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N2 - The aim of this study was to determine the effects of 38% silver diamine fluoride (SDF) on carious lesions of human deciduous teeth. Ten extracted deciduous incisors with caries were collected and treated with SDF. After the treatment, the teeth were sectioned through the center of the carious lesion. The extent of sliver precipitation was examined using quantitative backscattered electron scanning electron microscopy (qBSE-SEM), energy-dispersive X-ray spectroscopy (EDX), and micro-computed tomography (micro-CT). The qBSE-SEM images revealed that the silver particles could penetrate through the pellicle complex, along with the rod sheaths into the demineralized enamel rods and the dentinal tubules, and form silver-enriched barriers surrounding the carious lesions at depths up to 2,490.2 μm (mean 744.7 ± 448.7 μm) within the dentinal tubules of the carious lesions, but less likely in the sound enamel. The EDX spectrum analysis revealed that carbon, oxygen, phosphorus, chlorine, silver, and calcium were the main elements detected in the lesions treated with SDF. Additionally, sodium, magnesium, aluminum, silicon, zinc, sulfur, and fluorine were detected as the minor elements within the SDF precipitation "zone." The micro-CT analysis further showed that in the deep cavitated lesions, the silver precipitation could be observed in the pulp chamber. These findings provide new evidence defining the SDF mode of action for arresting caries and suggest that the application of a highly concentrated SDF solution on deciduous teeth should be used with caution for various carious lesions.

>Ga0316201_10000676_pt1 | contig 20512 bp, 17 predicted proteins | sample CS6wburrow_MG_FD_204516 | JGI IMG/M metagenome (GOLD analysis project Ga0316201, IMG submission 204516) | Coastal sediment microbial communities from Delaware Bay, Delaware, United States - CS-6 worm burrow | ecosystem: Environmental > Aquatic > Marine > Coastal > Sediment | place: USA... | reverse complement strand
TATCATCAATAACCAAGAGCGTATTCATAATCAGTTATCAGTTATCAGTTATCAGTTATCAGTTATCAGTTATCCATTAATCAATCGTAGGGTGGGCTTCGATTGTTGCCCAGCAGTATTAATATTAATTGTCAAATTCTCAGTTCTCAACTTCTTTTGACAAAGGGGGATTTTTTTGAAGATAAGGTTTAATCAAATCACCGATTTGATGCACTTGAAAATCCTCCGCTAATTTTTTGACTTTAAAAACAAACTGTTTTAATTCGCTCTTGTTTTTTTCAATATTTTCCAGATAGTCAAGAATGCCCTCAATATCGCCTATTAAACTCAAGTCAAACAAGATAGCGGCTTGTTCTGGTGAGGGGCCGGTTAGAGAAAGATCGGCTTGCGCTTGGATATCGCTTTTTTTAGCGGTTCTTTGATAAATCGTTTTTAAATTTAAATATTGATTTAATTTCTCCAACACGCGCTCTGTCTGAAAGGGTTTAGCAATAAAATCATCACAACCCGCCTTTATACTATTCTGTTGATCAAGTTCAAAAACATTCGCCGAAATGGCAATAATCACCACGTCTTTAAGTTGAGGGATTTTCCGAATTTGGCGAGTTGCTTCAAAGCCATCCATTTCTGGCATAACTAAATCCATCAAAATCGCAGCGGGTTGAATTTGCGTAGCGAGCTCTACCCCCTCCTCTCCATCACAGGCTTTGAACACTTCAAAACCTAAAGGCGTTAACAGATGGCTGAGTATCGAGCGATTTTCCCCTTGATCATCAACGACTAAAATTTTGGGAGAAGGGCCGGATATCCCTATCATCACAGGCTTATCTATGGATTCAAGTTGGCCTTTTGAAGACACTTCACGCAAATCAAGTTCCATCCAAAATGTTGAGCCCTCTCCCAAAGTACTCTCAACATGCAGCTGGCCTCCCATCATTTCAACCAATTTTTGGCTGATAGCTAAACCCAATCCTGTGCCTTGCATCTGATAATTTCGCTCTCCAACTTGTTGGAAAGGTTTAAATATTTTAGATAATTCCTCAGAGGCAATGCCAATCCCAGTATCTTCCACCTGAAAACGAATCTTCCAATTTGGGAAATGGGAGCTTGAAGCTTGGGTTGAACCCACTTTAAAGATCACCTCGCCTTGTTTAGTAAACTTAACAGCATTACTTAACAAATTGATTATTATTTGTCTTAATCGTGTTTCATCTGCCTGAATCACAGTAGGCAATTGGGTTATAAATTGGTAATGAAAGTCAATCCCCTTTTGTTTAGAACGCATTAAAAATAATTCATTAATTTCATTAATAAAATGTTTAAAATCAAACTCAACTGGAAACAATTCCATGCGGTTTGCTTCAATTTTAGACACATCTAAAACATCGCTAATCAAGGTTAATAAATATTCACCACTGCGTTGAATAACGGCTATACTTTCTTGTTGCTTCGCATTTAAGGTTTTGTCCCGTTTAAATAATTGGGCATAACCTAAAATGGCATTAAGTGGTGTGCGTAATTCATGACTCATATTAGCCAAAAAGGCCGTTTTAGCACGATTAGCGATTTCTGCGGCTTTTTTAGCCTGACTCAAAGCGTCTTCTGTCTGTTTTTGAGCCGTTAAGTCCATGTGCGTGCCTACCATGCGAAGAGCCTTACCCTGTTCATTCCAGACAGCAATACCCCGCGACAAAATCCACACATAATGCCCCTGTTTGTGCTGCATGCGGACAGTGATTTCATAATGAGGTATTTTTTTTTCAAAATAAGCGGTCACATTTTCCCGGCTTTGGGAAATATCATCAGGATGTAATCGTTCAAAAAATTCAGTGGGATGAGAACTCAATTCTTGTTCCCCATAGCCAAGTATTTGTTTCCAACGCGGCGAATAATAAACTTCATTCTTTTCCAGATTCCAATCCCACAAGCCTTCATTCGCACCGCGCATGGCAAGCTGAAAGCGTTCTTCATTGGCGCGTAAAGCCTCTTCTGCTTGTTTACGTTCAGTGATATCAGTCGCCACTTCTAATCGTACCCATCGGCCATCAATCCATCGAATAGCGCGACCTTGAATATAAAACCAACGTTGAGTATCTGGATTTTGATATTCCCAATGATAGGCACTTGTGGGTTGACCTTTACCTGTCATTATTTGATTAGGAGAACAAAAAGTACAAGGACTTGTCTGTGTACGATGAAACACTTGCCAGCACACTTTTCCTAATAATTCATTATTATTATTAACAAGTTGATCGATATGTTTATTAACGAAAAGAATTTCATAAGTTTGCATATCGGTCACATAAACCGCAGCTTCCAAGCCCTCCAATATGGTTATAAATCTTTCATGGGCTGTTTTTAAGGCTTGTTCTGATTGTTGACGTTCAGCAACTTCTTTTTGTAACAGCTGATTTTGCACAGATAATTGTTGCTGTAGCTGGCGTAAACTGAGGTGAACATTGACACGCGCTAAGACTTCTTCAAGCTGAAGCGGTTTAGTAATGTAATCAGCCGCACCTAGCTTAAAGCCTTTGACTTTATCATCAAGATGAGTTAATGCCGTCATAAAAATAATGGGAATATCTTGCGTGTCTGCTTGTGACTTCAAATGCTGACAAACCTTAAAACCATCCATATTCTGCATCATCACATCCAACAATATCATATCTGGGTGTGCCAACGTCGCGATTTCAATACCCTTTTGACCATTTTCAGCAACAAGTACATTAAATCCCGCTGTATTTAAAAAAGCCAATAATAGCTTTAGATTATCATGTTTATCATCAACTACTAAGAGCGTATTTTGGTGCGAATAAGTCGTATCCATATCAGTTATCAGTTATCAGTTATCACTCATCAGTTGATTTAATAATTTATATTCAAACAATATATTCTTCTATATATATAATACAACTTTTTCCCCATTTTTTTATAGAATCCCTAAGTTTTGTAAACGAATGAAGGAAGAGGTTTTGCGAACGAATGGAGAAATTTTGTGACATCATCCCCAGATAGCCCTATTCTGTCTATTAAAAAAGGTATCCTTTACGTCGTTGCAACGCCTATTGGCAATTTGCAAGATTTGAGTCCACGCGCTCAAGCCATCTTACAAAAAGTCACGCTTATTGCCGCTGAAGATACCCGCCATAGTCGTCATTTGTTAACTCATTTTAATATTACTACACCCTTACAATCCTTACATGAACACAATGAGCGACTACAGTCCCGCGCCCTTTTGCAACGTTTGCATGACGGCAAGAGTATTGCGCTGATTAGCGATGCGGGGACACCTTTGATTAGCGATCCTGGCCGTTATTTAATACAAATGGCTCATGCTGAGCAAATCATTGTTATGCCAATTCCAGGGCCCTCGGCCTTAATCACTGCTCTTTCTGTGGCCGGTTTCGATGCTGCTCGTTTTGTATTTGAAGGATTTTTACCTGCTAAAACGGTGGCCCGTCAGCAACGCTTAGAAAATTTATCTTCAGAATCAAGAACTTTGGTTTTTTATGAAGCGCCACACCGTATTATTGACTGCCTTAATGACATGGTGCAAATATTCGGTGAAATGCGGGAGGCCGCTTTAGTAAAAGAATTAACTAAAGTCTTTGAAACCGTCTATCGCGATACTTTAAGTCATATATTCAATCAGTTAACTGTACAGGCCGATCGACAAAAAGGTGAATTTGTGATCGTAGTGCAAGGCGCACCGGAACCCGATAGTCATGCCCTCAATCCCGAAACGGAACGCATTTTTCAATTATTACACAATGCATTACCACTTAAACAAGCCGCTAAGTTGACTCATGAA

AB - The aim of this study was to determine the effects of 38% silver diamine fluoride (SDF) on carious lesions of human deciduous teeth. Ten extracted deciduous incisors with caries were collected and treated with SDF. After the treatment, the teeth were sectioned through the center of the carious lesion. The extent of sliver precipitation was examined using quantitative backscattered electron scanning electron microscopy (qBSE-SEM), energy-dispersive X-ray spectroscopy (EDX), and micro-computed tomography (micro-CT). The qBSE-SEM images revealed that the silver particles could penetrate through the pellicle complex, along with the rod sheaths into the demineralized enamel rods and the dentinal tubules, and form silver-enriched barriers surrounding the carious lesions at depths up to 2,490.2 μm (mean 744.7 ± 448.7 μm) within the dentinal tubules of the carious lesions, but less likely in the sound enamel. The EDX spectrum analysis revealed that carbon, oxygen, phosphorus, chlorine, silver, and calcium were the main elements detected in the lesions treated with SDF. Additionally, sodium, magnesium, aluminum, silicon, zinc, sulfur, and fluorine were detected as the minor elements within the SDF precipitation "zone." The micro-CT analysis further showed that in the deep cavitated lesions, the silver precipitation could be observed in the pulp chamber. These findings provide new evidence defining the SDF mode of action for arresting caries and suggest that the application of a highly concentrated SDF solution on deciduous teeth should be used with caution for various carious lesions.